Notebooks

## Large Deviations

15 Aug 2019 14:41

The limit theorems of probability theory --- the weak and strong laws of large numbers, the central limit theorem, etc. --- basically say that averages taken over large samples (of well-behaved independent, identically distributed random variables) converge on expectation values. (The strong law of large numbers asserts almost-sure convergence, the central limit theorem asserts a kind of convergence in distribution, etc.) These results say little or nothing about the rate of convergence, however, which is often important for many applications of probability theory, e.g., statistical mechanics. One way to address this is the theory of large deviations. (I believe the terminology goes back to Varadhan in the 1970s, but that's just an impression, rather than research.)

Let me say things sloppily first, so the idea comes through, and then more precisely, so people who know the subject won't get too upset. Suppose $X$ is a random variable with expected value $\mathbf{E}[X]$, and we consider $S_n \equiv \frac{1}{n}\sum_{i=1}^{n}{X_i}$, the sample mean of $n$ samples of $X$. $S_n$ "obeys a large deviations principle" if there is a non-negative function $r$, called the rate function, such that $\Pr{\left(\left| \mathbf{E}[X] - S_n \right| \geq \epsilon\right)} \rightarrow e^{-nr(\epsilon)} ~.$
(The rate function has to obey some sensible but technical continuity conditions.) This is a large deviation result, because the difference between the empirical mean and the expectation is remaining constant as $n$ grows --- there has to be a larger and large conspiracy, as it were, among the samples to keep deviating from the expectation in the same way. Now, one reason what I've stated isn't really enough to satisfy a mathematician is that the right-hand side converges on zero, so the functional form of the probability could be anything which also converges on zero and that'd be satisfied, but we want to pick out exponential convergence. The usual way is to look at the limiting growth rate of the probability. Also, we want the probability that the difference between the empirical mean and the expectation falls into any arbitrary set. So one usually sees the LDP asserted in some form like, for any reasonable set $A$, $\lim_{n\rightarrow\infty}{-\frac{1}{n}\log{\mathrm{Pr}\left(\left| \mathbf{E}X - S_n \right| \in A\right)}} = \inf_{x\in A}{r(x)} ~.$
(Actually, to be completely honest, I really shouldn't be assuming that there is a limit to those probabilities. Instead I should connect the lim inf of that expression to the infimum of the rate function over the interior of $A$, and the lim sup to the infimum of the rate function over the closure of $A$.)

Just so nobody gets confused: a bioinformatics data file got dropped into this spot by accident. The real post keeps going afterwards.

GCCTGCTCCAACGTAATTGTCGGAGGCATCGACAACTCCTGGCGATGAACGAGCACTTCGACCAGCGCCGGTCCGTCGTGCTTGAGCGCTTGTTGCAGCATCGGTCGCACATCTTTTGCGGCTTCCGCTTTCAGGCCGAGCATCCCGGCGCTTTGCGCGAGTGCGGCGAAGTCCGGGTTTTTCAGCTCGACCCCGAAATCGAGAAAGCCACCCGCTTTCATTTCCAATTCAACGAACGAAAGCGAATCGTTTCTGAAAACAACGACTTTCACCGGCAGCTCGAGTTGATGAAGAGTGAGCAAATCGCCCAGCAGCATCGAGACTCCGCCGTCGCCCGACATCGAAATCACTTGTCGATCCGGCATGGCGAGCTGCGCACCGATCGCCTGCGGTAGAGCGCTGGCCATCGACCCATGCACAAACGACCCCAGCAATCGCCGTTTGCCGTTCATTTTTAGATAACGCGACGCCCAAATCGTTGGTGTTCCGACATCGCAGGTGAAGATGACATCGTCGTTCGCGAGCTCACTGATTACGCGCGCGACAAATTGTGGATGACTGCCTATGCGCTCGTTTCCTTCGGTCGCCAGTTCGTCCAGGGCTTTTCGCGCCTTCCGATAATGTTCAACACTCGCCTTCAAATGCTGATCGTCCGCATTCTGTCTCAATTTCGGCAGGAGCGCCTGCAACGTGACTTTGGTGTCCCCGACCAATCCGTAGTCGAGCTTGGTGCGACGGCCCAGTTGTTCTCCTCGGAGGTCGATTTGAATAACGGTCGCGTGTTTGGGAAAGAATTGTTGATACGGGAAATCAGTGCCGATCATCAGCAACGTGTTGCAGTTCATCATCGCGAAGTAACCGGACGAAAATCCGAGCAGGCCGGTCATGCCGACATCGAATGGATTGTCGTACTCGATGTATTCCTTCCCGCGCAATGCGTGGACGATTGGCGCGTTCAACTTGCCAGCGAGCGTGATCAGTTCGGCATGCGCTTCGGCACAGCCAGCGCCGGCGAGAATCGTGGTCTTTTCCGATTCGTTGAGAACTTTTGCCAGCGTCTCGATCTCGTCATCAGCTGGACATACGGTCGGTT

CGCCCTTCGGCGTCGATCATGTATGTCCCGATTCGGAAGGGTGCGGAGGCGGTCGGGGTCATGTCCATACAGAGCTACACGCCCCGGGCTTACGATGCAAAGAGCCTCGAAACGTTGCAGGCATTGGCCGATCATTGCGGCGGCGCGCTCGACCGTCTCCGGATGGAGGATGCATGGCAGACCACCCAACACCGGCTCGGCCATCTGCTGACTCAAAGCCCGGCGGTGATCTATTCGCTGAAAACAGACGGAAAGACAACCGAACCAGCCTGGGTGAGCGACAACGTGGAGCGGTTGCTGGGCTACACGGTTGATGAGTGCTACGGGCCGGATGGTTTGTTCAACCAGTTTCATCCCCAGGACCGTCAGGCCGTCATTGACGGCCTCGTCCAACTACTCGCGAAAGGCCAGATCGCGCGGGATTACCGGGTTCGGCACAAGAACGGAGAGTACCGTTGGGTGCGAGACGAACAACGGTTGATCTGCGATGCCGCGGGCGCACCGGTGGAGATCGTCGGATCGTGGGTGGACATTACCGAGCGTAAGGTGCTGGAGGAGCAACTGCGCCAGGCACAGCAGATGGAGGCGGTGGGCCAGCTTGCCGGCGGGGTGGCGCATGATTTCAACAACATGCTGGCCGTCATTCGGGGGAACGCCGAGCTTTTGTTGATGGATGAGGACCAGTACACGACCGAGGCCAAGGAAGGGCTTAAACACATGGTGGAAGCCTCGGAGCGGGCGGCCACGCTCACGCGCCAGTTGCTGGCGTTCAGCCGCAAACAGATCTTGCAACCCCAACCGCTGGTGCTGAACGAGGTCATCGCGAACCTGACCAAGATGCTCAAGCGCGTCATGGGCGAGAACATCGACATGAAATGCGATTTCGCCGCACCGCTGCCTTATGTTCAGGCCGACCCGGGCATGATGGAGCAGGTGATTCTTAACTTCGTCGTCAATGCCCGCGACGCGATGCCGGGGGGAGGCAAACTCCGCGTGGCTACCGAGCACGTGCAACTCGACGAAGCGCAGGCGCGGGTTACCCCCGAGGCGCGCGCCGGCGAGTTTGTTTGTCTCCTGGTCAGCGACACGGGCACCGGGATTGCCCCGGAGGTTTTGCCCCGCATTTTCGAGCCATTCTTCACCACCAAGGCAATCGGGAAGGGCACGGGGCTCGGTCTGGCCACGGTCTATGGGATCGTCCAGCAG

Similar large deviation principles can be stated for the empirical distribution, the empirical process, functionals of sample paths, etc., rather than just the empirical mean. There are tricks for relating LDPs on higher-level objects, like the empirical distribution over trajectories, to LDPs on lower-level objects, like empirical means. (These go under names like "the contraction principle".)

Since ergodic theory extends the probabilistic limit laws to stochastic processes, rather than just sequences of independent variables, it shouldn't be surprising that large deviation principles also hold for some stochastic processes. I am particularly interested in LDPs for Markov processes, and their applications. There are further important connections to information theory, since in an awful lot of situations, the large deviations rate function is the Kullback-Leibler divergence, a.k.a. the relative entropy.

Related, but strictly speaking distinct topics:

• Finite-sample deviation inequalities, such as the Bernstein, Chernoff and Hoeffding inequalities, which bound the probability of averages departing by more than a certain amount from expectation values at given finite sample sizes;
• Concentration of measure, roughly speaking upper bounds on deviation probabilities holding uniformly over large classes of functions. (Note that large deviations principles have match upper and lower bounds, and need only hold asymptotically.)
Recommended, big picture:
• James Bucklew, Large Deviation Techniques in Decision, Simulation, and Estimation
• Thomas Cover and Joy Thomas, Elements of Information Theory [Very nice chapter on large deviations for IID sequences]